“I’ll show you how I play,” Martin sneered darkly, preparing to throw the ball. Whooping, Soris flipped in place and started for the back of the corridor, a large grin stretching on his face, pleased with the way he’d managed to draw his father’s attention.

Martin hurled the ball with all his might, infuriated by the boy’s daring move. The missile would have hit the prince badly, hadn’t Waltario showed up in time to catch the ball just as it was lobbing down onto the kid’s head. As Soris left the scene screaming joyously, the general pressed the ball between his hands and approached the father.

“Martin, we need to talk.”

“Out of my way!” the king snapped, passing by him. The general grabbed his arm and exchanged glares with him. “No! We must talk right now.”

A few minutes later, they were both in a room with large windows on a side and many badges and paintings on the other. It was the king’s office, traditionally decorated with his predecessors’ portraits and proofs of his greatest accomplishments. Waltario closed the door and marched toward the king who’d propped by his desk, muttering swearwords between his teeth.

The general halted before the king. “Listen, Martin. It’s time you stopped with this bold showoff. You are a king and you have a son. Why don’t you take care of him?”

“You take care of him! He’s not my son!”

“Oh, there you go again. You know that’s not true.”

“Even he hates me, can’t you see?” He turned to face the general, pointing at his red cheek. “He hit me with that ball today. How dare he–”

Waltario heaved an understanding sigh. “That’s because you ignore him all the time. Why don’t you act like a real father?”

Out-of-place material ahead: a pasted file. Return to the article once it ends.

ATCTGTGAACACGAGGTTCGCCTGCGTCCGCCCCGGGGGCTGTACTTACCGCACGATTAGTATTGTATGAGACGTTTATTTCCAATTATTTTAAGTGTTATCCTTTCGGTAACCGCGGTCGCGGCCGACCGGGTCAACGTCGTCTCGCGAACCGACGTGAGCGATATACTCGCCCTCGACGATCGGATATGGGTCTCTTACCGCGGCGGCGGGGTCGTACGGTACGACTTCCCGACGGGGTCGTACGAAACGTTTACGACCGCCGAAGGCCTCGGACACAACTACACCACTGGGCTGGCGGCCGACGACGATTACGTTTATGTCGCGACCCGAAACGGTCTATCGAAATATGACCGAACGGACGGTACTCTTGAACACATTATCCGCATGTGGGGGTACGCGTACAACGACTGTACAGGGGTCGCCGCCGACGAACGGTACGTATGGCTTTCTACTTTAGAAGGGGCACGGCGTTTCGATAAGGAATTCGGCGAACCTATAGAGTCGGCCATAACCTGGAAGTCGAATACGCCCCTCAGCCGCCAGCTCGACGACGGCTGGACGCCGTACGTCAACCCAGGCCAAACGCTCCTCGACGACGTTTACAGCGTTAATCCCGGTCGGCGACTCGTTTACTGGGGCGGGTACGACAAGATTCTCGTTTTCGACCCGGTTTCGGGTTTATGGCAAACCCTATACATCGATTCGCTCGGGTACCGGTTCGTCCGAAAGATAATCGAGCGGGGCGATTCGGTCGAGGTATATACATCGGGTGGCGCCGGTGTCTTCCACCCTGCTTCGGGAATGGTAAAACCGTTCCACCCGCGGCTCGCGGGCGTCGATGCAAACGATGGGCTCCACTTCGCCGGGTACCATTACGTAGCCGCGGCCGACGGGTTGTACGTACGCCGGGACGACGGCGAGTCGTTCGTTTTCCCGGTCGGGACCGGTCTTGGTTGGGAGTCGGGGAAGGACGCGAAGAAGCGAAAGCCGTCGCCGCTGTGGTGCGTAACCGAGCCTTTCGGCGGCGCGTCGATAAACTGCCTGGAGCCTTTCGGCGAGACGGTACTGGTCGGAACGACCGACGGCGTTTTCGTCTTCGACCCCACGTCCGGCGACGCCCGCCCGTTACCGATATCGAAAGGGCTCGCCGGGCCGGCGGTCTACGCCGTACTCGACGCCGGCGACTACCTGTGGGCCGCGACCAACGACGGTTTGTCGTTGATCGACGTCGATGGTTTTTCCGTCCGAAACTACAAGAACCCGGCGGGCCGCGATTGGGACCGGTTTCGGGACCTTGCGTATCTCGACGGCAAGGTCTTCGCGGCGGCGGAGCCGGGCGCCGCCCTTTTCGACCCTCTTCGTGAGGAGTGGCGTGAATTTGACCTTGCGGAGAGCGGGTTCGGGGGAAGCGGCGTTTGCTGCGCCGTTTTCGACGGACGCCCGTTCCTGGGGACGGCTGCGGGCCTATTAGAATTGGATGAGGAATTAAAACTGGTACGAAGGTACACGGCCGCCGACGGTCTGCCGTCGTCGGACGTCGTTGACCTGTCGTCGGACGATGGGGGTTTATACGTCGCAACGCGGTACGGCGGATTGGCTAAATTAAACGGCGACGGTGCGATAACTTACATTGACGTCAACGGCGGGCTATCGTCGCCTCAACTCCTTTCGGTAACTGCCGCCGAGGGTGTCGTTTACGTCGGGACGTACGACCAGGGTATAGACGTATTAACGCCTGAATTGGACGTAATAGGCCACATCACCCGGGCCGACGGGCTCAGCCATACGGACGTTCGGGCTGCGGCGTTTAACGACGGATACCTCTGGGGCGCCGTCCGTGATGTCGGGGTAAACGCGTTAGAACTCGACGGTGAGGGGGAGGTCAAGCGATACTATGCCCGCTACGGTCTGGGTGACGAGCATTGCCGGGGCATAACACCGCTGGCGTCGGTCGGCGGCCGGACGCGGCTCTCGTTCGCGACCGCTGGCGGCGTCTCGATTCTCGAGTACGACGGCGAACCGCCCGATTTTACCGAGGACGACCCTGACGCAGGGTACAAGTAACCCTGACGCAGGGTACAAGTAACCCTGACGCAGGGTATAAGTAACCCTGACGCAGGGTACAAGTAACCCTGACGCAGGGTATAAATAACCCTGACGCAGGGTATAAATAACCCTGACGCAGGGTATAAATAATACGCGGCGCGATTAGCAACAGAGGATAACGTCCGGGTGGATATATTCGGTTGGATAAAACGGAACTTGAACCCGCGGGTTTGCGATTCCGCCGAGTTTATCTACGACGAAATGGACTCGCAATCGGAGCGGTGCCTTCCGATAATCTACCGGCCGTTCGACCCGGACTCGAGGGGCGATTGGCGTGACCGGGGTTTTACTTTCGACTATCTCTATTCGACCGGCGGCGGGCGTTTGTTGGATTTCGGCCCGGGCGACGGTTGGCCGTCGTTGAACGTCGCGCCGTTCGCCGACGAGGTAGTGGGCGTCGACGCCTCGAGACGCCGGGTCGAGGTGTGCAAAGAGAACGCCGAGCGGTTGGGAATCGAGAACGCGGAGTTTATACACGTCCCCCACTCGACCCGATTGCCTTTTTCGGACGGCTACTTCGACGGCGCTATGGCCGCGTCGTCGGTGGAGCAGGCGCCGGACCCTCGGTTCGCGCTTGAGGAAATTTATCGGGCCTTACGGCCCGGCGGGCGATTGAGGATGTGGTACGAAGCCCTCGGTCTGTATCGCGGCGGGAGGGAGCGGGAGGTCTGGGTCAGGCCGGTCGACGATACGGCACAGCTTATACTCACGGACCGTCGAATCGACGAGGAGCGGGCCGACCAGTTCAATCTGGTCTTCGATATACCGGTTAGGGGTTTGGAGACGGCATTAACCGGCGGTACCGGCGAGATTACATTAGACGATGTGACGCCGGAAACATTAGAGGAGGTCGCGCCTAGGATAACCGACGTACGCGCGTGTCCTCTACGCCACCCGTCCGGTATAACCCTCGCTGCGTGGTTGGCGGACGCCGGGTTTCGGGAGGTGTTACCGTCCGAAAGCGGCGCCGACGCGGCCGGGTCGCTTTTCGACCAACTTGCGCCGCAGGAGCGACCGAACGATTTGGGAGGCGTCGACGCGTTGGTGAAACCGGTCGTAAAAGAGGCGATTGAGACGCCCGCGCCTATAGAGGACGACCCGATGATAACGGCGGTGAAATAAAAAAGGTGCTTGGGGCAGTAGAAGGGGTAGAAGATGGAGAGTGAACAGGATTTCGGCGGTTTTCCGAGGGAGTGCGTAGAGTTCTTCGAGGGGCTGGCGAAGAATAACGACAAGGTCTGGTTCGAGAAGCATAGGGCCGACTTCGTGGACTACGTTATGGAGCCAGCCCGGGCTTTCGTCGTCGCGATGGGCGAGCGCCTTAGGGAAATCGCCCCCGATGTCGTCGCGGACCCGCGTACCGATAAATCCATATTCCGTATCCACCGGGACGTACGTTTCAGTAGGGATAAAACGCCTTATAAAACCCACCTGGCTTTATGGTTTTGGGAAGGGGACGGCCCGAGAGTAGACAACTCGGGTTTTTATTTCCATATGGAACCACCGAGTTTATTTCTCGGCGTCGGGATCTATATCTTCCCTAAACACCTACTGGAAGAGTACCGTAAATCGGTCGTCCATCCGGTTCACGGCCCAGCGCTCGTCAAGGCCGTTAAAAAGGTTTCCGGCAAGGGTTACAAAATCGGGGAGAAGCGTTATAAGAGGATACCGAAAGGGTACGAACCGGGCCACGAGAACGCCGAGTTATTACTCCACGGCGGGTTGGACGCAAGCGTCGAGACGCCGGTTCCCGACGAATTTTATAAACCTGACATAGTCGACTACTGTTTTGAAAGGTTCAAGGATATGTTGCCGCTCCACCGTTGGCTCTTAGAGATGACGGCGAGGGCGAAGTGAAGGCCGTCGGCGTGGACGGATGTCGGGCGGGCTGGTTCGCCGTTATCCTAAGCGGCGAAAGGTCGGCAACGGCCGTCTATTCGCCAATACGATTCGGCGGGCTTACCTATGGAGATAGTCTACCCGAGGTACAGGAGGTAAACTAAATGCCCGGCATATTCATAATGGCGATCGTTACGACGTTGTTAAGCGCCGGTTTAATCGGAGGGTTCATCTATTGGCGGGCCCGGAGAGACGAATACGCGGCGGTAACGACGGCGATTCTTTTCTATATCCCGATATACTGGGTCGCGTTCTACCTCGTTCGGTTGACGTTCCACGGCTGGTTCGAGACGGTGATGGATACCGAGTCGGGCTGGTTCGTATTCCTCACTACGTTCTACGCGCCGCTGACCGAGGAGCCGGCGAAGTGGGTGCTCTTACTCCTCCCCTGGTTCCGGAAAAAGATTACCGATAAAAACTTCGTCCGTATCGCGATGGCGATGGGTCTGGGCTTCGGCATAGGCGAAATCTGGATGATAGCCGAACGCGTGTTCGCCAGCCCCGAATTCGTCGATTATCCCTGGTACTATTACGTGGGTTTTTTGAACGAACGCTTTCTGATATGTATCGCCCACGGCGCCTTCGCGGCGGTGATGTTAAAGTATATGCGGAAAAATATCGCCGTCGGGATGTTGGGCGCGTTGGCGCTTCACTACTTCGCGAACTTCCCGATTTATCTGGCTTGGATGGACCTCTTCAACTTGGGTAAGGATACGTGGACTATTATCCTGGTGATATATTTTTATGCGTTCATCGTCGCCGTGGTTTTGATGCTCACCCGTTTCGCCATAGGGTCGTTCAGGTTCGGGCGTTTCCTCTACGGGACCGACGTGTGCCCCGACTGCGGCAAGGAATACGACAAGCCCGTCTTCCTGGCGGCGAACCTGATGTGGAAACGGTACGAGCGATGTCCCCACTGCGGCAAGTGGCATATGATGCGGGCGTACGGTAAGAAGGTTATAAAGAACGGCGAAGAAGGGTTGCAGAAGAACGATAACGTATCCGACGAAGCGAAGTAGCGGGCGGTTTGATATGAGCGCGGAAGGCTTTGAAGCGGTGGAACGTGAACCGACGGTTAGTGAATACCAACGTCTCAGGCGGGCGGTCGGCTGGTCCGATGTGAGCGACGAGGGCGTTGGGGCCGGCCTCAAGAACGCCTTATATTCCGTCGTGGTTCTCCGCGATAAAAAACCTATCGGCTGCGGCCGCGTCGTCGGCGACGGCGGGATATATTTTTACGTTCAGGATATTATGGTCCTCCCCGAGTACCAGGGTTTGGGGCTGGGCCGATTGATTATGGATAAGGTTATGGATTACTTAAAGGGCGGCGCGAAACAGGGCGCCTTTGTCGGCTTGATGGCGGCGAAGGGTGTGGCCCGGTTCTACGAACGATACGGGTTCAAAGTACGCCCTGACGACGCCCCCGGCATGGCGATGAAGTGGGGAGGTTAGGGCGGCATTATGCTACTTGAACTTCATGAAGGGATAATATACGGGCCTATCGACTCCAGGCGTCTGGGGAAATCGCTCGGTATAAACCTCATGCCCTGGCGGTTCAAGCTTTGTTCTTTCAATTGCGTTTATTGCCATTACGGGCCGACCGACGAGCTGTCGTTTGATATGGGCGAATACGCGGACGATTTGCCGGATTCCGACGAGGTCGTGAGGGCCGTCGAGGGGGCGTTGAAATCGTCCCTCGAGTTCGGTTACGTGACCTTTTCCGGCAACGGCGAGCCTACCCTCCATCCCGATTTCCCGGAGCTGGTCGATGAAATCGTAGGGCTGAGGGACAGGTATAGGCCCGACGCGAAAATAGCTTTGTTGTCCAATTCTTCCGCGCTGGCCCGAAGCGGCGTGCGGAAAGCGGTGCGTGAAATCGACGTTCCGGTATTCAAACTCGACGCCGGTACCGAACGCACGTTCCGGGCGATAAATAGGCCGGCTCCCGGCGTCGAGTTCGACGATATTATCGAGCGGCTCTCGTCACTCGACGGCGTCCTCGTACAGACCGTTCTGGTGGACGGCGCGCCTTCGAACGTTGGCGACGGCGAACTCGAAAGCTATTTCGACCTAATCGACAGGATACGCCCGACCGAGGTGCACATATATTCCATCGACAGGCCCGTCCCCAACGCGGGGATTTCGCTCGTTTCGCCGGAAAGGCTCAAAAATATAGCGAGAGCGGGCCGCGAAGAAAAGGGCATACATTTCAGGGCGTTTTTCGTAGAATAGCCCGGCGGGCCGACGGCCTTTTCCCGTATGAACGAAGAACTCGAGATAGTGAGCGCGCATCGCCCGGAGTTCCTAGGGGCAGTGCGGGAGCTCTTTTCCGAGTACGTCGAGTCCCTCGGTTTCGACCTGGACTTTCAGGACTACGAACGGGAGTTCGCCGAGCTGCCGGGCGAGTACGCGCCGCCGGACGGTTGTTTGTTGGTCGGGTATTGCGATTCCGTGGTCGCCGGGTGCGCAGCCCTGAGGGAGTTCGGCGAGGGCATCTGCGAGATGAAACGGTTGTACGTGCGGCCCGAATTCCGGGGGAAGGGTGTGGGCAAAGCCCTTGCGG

“He’s not mine! He’s just a stupid kid, stupid like his mother!”

Waltario rose an eyebrow as he identified the same words in what Soris had recounted to him about the meeting with Lady Voronchi.

“He is your son, and if he were stupid as you say, he wouldn’t have caught on your relationship with Lady Voronchi.”

“His mother taught him that! And don’t say he’s my son. He’s not.”

“Why are you so certain? Why?”

“He doesn’t look like me even the slightest bit!”

“Because he doesn’t have green eyes like you? I hope you’re not that idiotic, Martin. I’ve observed the boy closely and he takes after you in many ways. He’s obstinate and ambitious like you. Can’t you understand why he threw the ball at you? He wants to be noticed by his father.”

“I didn’t want to be a father!” Martin threw his hands in the air. „It’s this kingdom who wanted an heir and I gave them one. But that should be enough! This kingdom shall not steal my right to live the way I want. This kingdom shall not take control of my personal life.”

The conversation turned into a long debate, and before he could realize, the king had distracted the general with other palace matters. When he got out of his office, Waltario started for his studio, his mind preoccupied with other issues. Climbing down a long staircase, a soldier came in a hurry to him.

“What is it, brother?” the general asked.

“Did you know that the king approved the development of Crimson City?” the young man said, halting before him.

The general’s eyebrows drew into a frown. “What? Who said that?”

The young man looked around, then whispered, “I’ve just found out that from one of the king’s counselors.”

“Weren’t they supposed to focus on the villages affected by the last war?”

“They were, but after the last conference everybody changed their minds.” He cleared his voice intentionally. “When the king is set on something, he’ll convince everyone to accept his ideas. You know our king has a talent with words.” He paused as he noticed the fury growing on the general’s face. After some hesitation, he added, “You probably know that Crimson City is Lady Voronchi’s place of residence.”

The general clutched his fists, thinking about how he’d been fooled by Martin in their last conversation. He’d managed to stray from the talk about his family by bringing up an interesting subject like the Old Castle. He turned in place, barely refraining himself from running and barging into the king’s office. “I swear I’m going to roll him in the mud.”